So you may have seen just a couple of my budget gaming PC builds, however today we’re doing something a little bit different, meet Helium, a brand new, high end gaming PC powered by Ryzen. So big shout to AMD for hooking us up with Ryzen early. So inside this box you’ll see that we have some fun toys to play with for this build. So first of all, we have the brand new Ryzen 7 1800X processor. Now this thing is no joke. Not only does it have eight full cores that hyper-threaded, but it can run at up to four gigahertz. We also have the new MSI X370 XPower Gaming Titanium Motherboard, because of course the longer the name, the better the board.
But, this is just the beginning of what we have in store for Helium. For the case, we’re doing something just a little bit different. This is the Corsair 600C. Now from the outside it might look like any other case, but take a look at the 600C and you’ll see that it is a little bit of a different looking case. So you pop it open, and what you’ll find is that inside everything is flipped upside down, so your power supply goes up here, the motherboard goes in upside down, the graphics cards are here, and while in theory this will allow it to be a little bit more compact than a normal, large ATX case, honestly I also just think it looks really cool. Powering the Helium is a 750 watt EVGA SuperNOVA power supply. So while this might technically be just a little bit more than we actually need to run this system, I always like to have just a little bit of extra headroom, and since it’s an 80 Plus Gold supply, it means that it should be reliable and efficient for quite a while.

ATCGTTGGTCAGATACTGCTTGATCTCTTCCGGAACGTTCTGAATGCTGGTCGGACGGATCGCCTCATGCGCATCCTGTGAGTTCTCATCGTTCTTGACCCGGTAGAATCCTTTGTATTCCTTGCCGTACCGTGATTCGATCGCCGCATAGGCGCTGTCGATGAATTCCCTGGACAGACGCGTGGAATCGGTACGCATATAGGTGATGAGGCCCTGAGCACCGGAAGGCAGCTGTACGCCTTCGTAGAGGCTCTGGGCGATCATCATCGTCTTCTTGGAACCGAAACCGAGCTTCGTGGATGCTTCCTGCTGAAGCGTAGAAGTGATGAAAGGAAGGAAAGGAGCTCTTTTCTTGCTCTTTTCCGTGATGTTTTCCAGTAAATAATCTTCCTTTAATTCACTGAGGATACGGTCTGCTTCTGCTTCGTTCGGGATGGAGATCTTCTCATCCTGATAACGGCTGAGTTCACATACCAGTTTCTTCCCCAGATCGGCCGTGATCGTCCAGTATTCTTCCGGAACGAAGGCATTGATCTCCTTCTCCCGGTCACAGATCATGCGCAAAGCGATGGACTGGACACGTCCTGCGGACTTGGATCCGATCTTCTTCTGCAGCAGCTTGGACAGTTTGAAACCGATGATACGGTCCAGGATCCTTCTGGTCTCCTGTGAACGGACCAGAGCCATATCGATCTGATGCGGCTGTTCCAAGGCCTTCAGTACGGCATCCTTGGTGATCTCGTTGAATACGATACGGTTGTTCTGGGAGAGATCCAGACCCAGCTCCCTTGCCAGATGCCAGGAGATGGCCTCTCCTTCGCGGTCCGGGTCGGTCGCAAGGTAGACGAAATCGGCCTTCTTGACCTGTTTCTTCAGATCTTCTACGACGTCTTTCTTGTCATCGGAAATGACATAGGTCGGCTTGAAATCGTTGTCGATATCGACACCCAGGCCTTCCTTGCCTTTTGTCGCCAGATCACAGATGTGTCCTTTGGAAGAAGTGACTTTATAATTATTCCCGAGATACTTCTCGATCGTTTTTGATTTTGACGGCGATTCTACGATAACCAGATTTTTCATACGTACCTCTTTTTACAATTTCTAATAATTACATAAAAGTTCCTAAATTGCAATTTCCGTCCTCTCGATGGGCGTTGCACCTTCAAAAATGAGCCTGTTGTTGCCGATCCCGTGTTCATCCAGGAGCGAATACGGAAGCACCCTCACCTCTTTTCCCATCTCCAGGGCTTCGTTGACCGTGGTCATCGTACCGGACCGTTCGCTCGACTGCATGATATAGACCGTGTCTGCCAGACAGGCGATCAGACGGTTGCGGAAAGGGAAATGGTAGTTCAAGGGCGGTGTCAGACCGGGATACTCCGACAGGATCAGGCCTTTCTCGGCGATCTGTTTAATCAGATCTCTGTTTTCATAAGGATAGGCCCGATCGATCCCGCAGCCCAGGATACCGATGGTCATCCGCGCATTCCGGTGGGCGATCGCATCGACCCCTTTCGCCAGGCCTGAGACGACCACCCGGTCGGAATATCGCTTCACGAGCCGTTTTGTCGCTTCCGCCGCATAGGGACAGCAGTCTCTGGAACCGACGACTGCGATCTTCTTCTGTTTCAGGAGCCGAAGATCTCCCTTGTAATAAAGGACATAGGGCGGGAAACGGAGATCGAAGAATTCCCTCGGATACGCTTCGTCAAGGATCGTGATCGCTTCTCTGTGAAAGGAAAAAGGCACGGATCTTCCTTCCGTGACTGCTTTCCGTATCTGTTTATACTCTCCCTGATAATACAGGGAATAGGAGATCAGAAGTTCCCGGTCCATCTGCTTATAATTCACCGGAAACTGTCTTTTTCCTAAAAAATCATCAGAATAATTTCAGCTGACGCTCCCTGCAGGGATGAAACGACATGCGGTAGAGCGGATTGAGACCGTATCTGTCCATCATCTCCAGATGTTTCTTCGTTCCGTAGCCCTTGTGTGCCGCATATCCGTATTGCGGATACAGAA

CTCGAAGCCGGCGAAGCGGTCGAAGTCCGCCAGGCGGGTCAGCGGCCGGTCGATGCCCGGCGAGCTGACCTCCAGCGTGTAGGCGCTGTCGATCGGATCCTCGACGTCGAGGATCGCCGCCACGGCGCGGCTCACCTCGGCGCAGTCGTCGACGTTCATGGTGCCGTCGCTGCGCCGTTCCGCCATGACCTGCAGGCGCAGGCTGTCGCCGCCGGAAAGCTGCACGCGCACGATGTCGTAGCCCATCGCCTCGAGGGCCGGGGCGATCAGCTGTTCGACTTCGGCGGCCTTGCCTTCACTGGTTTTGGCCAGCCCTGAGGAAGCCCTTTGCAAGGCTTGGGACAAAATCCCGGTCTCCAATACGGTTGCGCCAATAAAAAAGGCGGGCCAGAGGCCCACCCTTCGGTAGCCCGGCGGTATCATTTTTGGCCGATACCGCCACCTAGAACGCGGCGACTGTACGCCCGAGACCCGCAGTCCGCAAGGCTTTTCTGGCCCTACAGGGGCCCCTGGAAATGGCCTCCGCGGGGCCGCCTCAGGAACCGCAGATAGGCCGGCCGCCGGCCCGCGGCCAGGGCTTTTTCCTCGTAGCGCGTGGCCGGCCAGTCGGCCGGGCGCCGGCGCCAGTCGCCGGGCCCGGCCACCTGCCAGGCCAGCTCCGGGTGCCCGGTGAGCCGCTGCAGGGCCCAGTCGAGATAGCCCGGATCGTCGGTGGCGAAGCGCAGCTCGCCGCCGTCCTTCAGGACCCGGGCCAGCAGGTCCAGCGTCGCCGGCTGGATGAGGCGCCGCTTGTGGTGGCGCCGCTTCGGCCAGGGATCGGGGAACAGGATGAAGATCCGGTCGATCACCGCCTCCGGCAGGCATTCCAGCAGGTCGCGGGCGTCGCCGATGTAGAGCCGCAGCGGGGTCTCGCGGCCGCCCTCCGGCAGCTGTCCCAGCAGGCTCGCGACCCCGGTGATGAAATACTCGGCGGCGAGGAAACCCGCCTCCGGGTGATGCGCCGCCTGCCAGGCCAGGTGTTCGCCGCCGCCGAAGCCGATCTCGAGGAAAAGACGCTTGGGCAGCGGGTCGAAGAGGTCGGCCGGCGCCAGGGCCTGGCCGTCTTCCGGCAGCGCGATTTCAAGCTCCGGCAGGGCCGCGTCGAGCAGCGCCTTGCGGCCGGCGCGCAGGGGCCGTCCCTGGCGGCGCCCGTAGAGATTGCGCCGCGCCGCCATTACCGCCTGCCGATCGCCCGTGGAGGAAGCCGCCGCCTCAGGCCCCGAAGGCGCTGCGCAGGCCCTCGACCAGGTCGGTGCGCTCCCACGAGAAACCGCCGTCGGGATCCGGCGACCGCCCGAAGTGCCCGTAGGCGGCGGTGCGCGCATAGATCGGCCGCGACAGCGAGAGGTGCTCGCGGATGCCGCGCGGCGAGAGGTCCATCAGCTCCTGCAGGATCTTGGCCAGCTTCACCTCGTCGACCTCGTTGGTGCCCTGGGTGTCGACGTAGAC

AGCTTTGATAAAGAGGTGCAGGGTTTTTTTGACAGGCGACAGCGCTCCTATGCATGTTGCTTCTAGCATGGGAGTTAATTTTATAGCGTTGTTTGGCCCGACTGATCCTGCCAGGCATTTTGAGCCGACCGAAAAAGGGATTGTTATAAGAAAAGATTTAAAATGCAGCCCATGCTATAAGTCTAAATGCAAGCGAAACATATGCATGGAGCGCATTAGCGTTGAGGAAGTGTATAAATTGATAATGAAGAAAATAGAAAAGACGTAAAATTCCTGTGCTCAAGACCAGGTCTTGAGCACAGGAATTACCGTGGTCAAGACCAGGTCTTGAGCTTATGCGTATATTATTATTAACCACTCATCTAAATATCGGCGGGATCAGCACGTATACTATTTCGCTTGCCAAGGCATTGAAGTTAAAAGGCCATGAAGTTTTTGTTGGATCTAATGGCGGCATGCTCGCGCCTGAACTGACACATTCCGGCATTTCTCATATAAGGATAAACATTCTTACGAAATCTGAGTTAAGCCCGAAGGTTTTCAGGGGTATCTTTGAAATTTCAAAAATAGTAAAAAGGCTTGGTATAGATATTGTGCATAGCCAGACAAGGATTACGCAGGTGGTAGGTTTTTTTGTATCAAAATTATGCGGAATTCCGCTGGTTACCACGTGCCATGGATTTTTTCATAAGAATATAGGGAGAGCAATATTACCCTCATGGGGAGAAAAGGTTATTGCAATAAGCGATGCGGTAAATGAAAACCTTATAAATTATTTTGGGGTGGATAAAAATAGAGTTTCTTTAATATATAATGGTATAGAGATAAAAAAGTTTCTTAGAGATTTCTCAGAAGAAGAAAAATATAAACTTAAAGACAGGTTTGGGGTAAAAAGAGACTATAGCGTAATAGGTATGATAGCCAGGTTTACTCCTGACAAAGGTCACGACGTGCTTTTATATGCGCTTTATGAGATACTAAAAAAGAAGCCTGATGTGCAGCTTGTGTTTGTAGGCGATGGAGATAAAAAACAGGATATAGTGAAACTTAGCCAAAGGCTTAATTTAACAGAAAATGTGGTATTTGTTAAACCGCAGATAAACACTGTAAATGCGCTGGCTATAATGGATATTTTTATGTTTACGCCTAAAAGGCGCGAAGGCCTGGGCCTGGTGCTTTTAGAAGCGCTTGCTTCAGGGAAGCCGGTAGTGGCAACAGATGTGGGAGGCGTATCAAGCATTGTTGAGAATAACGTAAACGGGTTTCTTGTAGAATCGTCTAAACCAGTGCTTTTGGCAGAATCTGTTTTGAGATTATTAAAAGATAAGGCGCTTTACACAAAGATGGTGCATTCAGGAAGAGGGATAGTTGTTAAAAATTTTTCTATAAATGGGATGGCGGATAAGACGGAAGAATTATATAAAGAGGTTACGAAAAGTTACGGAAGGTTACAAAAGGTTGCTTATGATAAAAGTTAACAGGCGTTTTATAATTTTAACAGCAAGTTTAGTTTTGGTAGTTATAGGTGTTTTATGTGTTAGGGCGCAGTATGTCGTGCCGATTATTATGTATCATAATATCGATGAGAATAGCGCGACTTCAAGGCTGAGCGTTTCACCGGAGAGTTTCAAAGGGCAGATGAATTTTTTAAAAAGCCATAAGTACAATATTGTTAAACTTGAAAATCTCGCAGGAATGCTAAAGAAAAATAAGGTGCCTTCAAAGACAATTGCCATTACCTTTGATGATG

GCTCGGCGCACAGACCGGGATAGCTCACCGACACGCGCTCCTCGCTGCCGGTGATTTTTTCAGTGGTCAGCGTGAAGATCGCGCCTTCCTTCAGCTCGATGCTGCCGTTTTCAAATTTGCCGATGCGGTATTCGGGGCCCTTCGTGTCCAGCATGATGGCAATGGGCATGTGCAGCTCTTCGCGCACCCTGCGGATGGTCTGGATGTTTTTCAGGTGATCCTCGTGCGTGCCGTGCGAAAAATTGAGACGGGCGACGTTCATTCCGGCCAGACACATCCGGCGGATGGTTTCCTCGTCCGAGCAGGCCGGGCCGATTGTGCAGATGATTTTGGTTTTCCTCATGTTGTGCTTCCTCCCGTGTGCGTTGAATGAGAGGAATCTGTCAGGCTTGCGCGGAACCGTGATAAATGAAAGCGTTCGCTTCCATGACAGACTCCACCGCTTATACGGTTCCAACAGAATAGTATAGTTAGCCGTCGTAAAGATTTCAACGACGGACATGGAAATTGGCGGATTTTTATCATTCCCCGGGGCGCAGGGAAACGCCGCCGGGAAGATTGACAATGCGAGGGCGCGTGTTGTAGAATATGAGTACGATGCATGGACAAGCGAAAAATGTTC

So since we’re using a Ryzen CPU, we have to have an AMD AM4 motherboard, which is where the XPower comes in. So in theory, this actually will support future AMD chips, however Ryzen 7 should be about as high end as it gets for a while, and this still has all the bells and whistles that we want. Also, that looks really cool. So this is my first close look at an AM4 motherboard, and for the most part everything you expect to be is right here. So the biggest difference you’ll see is the cooling is obviously going to be different to most Intel boards, but for the most part you’ll find stuff like DDR4, M.2 support, everything is here, but I’ve got to give MSI props, this is a crazy, crazy looking motherboard.
Just the idea of having that silver finish across the entire thing it looks so, so clean. I absolutely love it. None of this is going to be much without a Ryzen processor to power it. So this is the 1800X, which means that the box itself is actually going to be pretty empty. So there’s no stock cooler included here, so you will have to plan on getting something else. As you’ll see, we have something a little special in mind, but what we do have that’s the most important is the 1800X, as well as a little Ryzen sticker if you want to let everyone know how cool you are, I guess.
So to install, all we need to do is just pull the arm back to open the socket, we line our 1800X up nice and carefully until it rests into place, and then we just push the arm down and it’s going to be fully installed. For memory we have 16 gigabytes of Corsair Vengeance LPX. So not only is this DDR4, but it actually can clock up to 3,000 megahertz, so paired with our Ryzen processor this should be a pretty, pretty speedy system. For the SSD, we have a Samsung 950 PRO. Now I’m a big fan of these. They are really, really fast, and since it comes in the M.2 form factor it means that we can nicely tuck it away in the build.
Now I cheaped out and got the 256 version, but if you want to upgrade to more storage you can get this in 512 gigabytes, and of course we do have a normal hard drive to go in the system, as well. Keeping our 1800X cool is an EK Predator 240. So this is an all in one water cooler with Ryzen logo on the side, and at stock this is way overkill, but it should allow us to do some pretty decent overclocking. This is looking a little bit more like it. So what we ended up doing is putting our water cooling in the front of the case and then changing the case fans to pull air in from the bottom.